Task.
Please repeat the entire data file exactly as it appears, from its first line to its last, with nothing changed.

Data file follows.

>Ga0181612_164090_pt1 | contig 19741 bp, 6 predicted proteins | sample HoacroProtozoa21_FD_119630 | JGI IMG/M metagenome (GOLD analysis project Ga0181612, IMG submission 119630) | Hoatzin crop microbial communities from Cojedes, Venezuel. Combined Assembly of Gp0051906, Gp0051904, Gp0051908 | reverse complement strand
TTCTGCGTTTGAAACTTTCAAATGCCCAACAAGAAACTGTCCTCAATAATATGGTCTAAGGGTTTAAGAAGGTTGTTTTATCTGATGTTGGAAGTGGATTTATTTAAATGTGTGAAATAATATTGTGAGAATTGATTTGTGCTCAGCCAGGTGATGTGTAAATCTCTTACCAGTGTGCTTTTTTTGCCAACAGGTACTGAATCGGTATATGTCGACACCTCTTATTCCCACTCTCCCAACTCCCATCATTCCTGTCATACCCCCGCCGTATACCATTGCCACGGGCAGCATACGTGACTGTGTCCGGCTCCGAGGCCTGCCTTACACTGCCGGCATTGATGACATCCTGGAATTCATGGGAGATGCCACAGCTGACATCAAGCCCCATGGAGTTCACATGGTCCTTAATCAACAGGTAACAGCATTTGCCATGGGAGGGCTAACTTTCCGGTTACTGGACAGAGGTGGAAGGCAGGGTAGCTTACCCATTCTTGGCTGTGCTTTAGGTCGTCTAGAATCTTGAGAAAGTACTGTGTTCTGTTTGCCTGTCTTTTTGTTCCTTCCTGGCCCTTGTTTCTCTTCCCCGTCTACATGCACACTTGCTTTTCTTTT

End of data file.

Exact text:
>Ga0181612_164090_pt1 | contig 19741 bp, 6 predicted proteins | sample HoacroProtozoa21_FD_119630 | JGI IMG/M metagenome (GOLD analysis project Ga0181612, IMG submission 119630) | Hoatzin crop microbial communities from Cojedes, Venezuel. Combined Assembly of Gp0051906, Gp0051904, Gp0051908 | reverse complement strand
TTCTGCGTTTGAAACTTTCAAATGCCCAACAAGAAACTGTCCTCAATAATATGGTCTAAGGGTTTAAGAAGGTTGTTTTATCTGATGTTGGAAGTGGATTTATTTAAATGTGTGAAATAATATTGTGAGAATTGATTTGTGCTCAGCCAGGTGATGTGTAAATCTCTTACCAGTGTGCTTTTTTTGCCAACAGGTACTGAATCGGTATATGTCGACACCTCTTATTCCCACTCTCCCAACTCCCATCATTCCTGTCATACCCCCGCCGTATACCATTGCCACGGGCAGCATACGTGACTGTGTCCGGCTCCGAGGCCTGCCTTACACTGCCGGCATTGATGACATCCTGGAATTCATGGGAGATGCCACAGCTGACATCAAGCCCCATGGAGTTCACATGGTCCTTAATCAACAGGTAACAGCATTTGCCATGGGAGGGCTAACTTTCCGGTTACTGGACAGAGGTGGAAGGCAGGGTAGCTTACCCATTCTTGGCTGTGCTTTAGGTCGTCTAGAATCTTGAGAAAGTACTGTGTTCTGTTTGCCTGTCTTTTTGTTCCTTCCTGGCCCTTGTTTCTCTTCCCCGTCTACATGCACACTTGCTTTTCTTTT